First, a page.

Abdalla Uba Adamu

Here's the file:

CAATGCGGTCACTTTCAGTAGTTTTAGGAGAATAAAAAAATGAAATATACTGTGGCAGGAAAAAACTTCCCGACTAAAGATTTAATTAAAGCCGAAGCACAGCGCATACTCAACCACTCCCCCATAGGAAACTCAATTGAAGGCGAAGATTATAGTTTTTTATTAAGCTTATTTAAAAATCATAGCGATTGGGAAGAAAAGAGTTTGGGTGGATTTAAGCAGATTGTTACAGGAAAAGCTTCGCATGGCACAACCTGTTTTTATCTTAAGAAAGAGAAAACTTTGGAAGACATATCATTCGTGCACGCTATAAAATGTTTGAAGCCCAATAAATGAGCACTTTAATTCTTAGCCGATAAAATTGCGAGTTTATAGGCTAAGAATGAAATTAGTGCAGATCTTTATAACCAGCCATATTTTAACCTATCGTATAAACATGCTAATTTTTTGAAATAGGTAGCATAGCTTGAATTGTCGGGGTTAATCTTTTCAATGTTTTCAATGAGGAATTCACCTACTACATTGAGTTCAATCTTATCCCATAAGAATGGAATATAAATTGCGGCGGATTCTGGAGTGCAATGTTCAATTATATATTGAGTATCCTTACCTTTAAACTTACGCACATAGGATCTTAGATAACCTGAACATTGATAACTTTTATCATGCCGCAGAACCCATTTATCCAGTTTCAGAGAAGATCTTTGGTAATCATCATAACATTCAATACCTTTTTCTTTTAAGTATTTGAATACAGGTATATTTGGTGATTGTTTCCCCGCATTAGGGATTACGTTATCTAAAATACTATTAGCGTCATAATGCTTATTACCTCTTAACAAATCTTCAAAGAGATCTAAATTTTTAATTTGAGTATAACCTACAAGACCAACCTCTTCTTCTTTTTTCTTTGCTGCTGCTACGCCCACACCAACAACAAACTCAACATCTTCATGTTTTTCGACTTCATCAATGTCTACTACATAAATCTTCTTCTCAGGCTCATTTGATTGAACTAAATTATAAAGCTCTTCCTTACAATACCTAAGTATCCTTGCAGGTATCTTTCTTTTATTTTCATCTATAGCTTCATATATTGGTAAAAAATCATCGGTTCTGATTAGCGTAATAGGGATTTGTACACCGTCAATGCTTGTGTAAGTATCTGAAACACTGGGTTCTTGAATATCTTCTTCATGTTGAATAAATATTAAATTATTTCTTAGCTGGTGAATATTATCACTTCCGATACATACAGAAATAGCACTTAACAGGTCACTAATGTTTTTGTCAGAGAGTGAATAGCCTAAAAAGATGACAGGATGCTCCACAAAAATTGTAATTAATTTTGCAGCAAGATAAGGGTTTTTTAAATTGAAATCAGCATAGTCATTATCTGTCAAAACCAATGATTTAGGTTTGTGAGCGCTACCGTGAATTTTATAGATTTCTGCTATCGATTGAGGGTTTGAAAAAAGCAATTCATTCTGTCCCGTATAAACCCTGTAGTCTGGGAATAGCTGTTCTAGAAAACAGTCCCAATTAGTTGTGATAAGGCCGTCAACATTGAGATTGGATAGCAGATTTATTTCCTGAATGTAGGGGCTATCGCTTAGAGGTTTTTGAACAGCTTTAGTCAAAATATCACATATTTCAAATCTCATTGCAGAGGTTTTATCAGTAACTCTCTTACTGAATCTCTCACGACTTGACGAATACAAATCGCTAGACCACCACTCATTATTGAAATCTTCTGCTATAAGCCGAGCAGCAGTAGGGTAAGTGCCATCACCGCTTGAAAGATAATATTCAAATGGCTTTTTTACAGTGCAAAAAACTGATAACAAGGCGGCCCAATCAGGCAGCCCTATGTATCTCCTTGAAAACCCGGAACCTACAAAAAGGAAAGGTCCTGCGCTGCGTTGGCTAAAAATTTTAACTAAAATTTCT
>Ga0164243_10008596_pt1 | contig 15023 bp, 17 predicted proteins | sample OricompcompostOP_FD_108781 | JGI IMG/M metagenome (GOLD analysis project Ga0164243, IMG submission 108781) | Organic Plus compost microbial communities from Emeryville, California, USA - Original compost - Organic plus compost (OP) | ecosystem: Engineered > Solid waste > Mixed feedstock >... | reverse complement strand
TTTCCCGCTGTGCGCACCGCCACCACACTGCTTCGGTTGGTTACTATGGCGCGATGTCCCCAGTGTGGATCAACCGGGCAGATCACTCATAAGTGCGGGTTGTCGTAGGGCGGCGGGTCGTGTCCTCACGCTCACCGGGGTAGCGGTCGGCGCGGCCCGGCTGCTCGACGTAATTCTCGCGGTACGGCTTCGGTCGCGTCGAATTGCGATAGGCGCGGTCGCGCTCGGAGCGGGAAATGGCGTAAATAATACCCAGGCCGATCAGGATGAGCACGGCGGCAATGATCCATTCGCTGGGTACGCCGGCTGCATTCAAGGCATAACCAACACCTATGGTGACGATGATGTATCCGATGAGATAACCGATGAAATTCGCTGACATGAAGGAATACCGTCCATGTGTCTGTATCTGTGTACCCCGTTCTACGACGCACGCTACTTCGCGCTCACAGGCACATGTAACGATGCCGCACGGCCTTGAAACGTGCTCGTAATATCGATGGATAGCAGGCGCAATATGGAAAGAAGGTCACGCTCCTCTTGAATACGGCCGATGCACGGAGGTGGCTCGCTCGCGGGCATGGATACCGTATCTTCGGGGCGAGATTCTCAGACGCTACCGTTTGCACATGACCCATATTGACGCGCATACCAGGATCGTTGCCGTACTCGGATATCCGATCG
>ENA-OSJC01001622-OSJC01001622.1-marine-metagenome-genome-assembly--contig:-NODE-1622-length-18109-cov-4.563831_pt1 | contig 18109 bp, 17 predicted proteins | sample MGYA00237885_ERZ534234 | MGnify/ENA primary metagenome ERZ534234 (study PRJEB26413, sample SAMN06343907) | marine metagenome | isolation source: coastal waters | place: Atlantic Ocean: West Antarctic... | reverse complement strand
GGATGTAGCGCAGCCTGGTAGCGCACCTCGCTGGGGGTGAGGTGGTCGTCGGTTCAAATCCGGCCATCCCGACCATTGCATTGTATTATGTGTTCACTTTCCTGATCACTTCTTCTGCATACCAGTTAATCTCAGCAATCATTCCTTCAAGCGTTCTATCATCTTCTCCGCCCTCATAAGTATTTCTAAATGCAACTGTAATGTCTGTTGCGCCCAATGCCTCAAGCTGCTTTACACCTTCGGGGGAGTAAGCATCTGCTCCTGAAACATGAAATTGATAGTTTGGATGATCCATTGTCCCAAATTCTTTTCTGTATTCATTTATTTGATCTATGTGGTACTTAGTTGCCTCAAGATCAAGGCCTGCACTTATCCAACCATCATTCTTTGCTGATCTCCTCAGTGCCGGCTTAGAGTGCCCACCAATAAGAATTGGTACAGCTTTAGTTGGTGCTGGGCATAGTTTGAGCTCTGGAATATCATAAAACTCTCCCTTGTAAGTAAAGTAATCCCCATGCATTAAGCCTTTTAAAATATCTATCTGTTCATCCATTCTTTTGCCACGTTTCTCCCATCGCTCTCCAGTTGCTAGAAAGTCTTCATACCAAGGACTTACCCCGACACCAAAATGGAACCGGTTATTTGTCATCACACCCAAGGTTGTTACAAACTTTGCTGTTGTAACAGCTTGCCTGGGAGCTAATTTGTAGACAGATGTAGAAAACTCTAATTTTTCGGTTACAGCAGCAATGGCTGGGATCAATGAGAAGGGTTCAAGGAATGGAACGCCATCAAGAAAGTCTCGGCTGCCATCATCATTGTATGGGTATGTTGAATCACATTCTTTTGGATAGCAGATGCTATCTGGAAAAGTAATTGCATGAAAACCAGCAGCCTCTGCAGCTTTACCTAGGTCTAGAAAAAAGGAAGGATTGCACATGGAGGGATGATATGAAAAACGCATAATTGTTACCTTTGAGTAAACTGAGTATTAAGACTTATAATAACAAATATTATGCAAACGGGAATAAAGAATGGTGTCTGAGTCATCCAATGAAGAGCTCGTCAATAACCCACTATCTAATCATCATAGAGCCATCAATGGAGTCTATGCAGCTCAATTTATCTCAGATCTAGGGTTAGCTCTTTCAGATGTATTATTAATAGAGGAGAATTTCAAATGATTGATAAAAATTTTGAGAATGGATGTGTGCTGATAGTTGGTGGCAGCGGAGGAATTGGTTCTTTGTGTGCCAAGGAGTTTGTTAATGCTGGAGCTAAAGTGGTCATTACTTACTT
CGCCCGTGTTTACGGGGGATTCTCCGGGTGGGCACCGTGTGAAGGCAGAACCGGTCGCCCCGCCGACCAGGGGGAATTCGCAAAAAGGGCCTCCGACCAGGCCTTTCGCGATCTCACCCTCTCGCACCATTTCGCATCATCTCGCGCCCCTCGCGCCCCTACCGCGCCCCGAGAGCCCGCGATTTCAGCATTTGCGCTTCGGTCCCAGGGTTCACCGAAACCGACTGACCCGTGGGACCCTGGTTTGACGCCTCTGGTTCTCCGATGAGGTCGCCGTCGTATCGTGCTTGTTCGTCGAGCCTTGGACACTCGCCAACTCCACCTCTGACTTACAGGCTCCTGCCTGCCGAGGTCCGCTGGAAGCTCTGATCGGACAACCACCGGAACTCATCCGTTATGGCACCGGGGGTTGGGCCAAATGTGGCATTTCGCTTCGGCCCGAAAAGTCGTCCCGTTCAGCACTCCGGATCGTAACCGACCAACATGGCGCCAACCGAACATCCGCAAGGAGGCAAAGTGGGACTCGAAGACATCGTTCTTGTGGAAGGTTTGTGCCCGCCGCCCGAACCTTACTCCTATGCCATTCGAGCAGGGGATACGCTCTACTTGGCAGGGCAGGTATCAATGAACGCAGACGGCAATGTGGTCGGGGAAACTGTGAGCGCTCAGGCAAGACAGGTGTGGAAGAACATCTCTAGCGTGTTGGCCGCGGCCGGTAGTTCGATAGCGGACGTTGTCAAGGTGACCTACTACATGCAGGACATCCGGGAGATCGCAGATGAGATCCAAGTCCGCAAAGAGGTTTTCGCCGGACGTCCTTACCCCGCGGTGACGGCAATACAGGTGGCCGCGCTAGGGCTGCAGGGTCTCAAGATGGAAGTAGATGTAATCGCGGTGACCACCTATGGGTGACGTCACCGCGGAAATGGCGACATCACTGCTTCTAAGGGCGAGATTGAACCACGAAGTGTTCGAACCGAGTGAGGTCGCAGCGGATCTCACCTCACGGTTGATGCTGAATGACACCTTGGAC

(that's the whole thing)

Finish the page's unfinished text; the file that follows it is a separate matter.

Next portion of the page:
Drawing from evidence in sociolinguistics and what Victor Turner (1986) refers to as ‘the anthropology of experience’, this paper analyzes immigration from the perspective of loanwords into various languages. The specific site of contestation is the Hausa language of northern Nigeria. Drawing from the Hausa classical dictionary of Bargery (1934), as well as personal ‘anthropology of experience’ (Turner, 1986), I analyze the shifting patterns of idiolect, sociolect and onomatopoeic migration of Hausa words into linguistic Nigerianism. To provide a wider transnational canvas, I first look at the infusion of loanwords from various language clusters into the English language, the third most spoken language in the world, although the most widely spread. The main premise of the paper is that of language is an ‘intangible’ migrant, often being domesticated in social cultures that radically differ from it, whether regionally, nationally or globally. This contrasts with the notion of human migration, whether temporary or permanent. Language migration is a permanent displacement of words and expressions that over time, contribute towards construction of new identities. The source of the data is the classical Hausa dictionary of Bargery (1934) and personal ‘anthropology of experience’.